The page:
MitzVote: A Post-Primary Users' Guide
Want some politics with your bagel and shmear?
Now that the last big primary night is over and election season is in full swing, we at the Forward bring you Mitz-Vote, a blog that covers all things Jewish and political. Forward Washington correspondent Nathan Guttman identified several key races that include Jewish candidates or where Jewish voters or issues are playing a major role.
Here’s an overview to the races you can read about in more depth along the right side of the MitzVote page:
-Golden State Gals: In California, Barbara Boxer, a Democratic U.S. senator, is trying to fend off her challenger: Republican Carly Fiorina, the former Hewlett-Packard CEO who has been gaining ground in the polls as of late. Their campaigns have largely focused on domestic issues, but Fiorina’s recent trip to Israel was understood as an attempt to sharpen her foreign policy chops and make an impression on Jewish voters. Read about the California race, the candidates, and the issues here.
-Federal v. state experience in Ohio: Rob Portman, a former Bush official and U.S. Representative, is vying with Lee Fisher, the state’s Jewish lieutenant governor, for the seat of retiring Republican Senator George Voinovich. Portman now leads the polls. Read about the race here.
-Obama’s Senate Seat: In Illinois, Republican Mark Kirk, a fifth-term congressman and former naval officer, is ahead of Democrat Alexi Giannoulias, the Obama-endorsed state treasurer. They’re fighting to replace Democrat Roland Burris — whom Governor Rod Blagojevich appointed to fill the U.S. Senate seat Barack Obama left when he headed to the White House. Read about it here.
-Florida’s Three-Way Senate Fight: It’s Republican Marco Rubio, former speaker of the Florida House of Representatives and self-described Tea Partier vs. Democratic U.S. Rep. Kendrick Meek vs. Florida governor Charlie Crist, a Republican who broke with his party to run as an Indpendent. The polls put him between Rubio and Meek. Crist brought his fight for the Jewish vote into senior homes after a group of Jews formed against him. Read about it here.
-Post-Specter Smackdown: In the race for Pennsylvania Senator Arlen Specter’s seat, Republican Pat Toomey, a former U.S. Representative, is ahead of Democratic Rep. Joe Sestak, though the gap has narrowed since August. The race has been a lightening rod for pro-Israel groups as J Street and the newly-formed Emergency Committee for Israel faced off over the strength of Sestak’s pro-Israel views. Read more here.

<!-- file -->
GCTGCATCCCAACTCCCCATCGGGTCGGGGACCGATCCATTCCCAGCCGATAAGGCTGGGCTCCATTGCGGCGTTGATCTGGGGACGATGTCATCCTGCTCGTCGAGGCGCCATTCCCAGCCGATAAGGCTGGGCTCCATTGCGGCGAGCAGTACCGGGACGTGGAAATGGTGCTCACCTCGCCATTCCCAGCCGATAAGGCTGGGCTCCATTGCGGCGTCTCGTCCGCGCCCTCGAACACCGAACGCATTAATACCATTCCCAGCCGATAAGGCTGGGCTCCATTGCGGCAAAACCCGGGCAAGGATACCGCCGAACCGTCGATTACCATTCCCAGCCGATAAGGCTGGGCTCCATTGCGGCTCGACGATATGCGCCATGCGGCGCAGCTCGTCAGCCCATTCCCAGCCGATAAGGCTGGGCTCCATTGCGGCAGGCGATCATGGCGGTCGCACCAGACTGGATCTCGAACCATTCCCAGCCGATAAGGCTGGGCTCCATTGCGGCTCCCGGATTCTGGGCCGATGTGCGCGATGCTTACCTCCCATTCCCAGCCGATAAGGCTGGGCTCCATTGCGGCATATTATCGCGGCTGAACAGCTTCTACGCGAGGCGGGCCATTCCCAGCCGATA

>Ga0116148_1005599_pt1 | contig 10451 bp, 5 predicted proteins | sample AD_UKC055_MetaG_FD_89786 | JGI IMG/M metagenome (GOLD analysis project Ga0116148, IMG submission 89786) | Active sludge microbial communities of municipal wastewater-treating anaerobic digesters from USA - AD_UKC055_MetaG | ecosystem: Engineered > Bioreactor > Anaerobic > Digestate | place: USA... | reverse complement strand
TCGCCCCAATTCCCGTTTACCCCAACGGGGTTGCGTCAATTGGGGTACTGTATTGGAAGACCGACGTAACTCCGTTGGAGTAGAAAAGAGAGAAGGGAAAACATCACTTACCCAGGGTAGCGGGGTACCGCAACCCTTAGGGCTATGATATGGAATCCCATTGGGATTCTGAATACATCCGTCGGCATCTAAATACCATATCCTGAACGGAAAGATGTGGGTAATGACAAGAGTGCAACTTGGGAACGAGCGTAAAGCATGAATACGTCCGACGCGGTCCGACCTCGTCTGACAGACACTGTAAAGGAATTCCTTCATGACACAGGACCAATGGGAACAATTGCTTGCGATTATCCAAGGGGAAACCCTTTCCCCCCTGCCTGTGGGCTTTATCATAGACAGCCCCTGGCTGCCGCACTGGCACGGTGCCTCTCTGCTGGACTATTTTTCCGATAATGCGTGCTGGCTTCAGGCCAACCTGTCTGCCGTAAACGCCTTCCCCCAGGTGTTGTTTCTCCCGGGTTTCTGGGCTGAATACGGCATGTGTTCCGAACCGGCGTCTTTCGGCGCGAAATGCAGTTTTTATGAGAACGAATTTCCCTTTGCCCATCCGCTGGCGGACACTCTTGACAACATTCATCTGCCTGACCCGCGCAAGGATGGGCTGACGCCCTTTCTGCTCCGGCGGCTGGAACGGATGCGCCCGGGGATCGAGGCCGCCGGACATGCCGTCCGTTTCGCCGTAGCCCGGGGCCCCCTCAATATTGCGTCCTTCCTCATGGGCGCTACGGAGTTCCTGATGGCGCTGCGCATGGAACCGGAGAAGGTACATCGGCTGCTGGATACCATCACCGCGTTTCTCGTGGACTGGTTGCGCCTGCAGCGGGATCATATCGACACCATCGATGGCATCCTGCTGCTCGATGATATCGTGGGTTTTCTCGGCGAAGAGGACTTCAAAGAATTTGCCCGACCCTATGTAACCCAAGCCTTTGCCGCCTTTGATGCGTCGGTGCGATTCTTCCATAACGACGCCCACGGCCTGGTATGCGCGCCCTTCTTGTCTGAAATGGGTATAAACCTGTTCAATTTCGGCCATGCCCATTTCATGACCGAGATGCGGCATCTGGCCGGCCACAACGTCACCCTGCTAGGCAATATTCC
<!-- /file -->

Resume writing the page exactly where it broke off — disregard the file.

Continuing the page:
-Wisconsin in the Senate: Fighting for Wisconsin’s senate seat: Republican political newbie Ron Johnson and Democratic Jewish incumbent Russ Feingold are neck-and-neck. Check it out here.
-Windy City in the House: In Chicago, Ill., Democrat Dan Seals, a business consultant and two-time losing candidate, fights Republican Robert Dold, a George H.W. Bush official and Dan Quayle aide, to fill Mark Kirk’s seat in the House. Read more here.
-Boca’s House Race: For the House seat representing Florida’s District 22, an area that encompasses retirement mecca Boca Raton, Jewish incumbent Democratic Rep. Ron Klein has been challenged by Republican Allen West, a right-wing retired lieutenant colonel who served in Iraq and lost to Klein by 10 points last election cycle. West told the JTA that Klein’s videographer followed him, likening the cameraman to the “Gestapo” — and didn’t apologize. Read about the race here.
-“Jewish Money” in New York: After Michael Allegretti’s concession in the Republican primary Sept. 14, Democratic incumbent Michael McMahon will defend his seat representing New York’s district 13 — which includes Staten Island and parts of Brooklyn — against Republican Michael Grimm, a former FBI agent and Gulf War veteran. McMahon came under fire when his campaign released a document named “Grimm Jewish Money Q2,” and his staffer was fired for saying Grimm’s money came from Jewish retirees. Read about it here.
That’s the breakdown for now. Stay tuned for more Jewish political news as the election season rolls onward. And don’t forget to send us your feedback: firstname.lastname@example.org. We’ll count it as a mitzvah.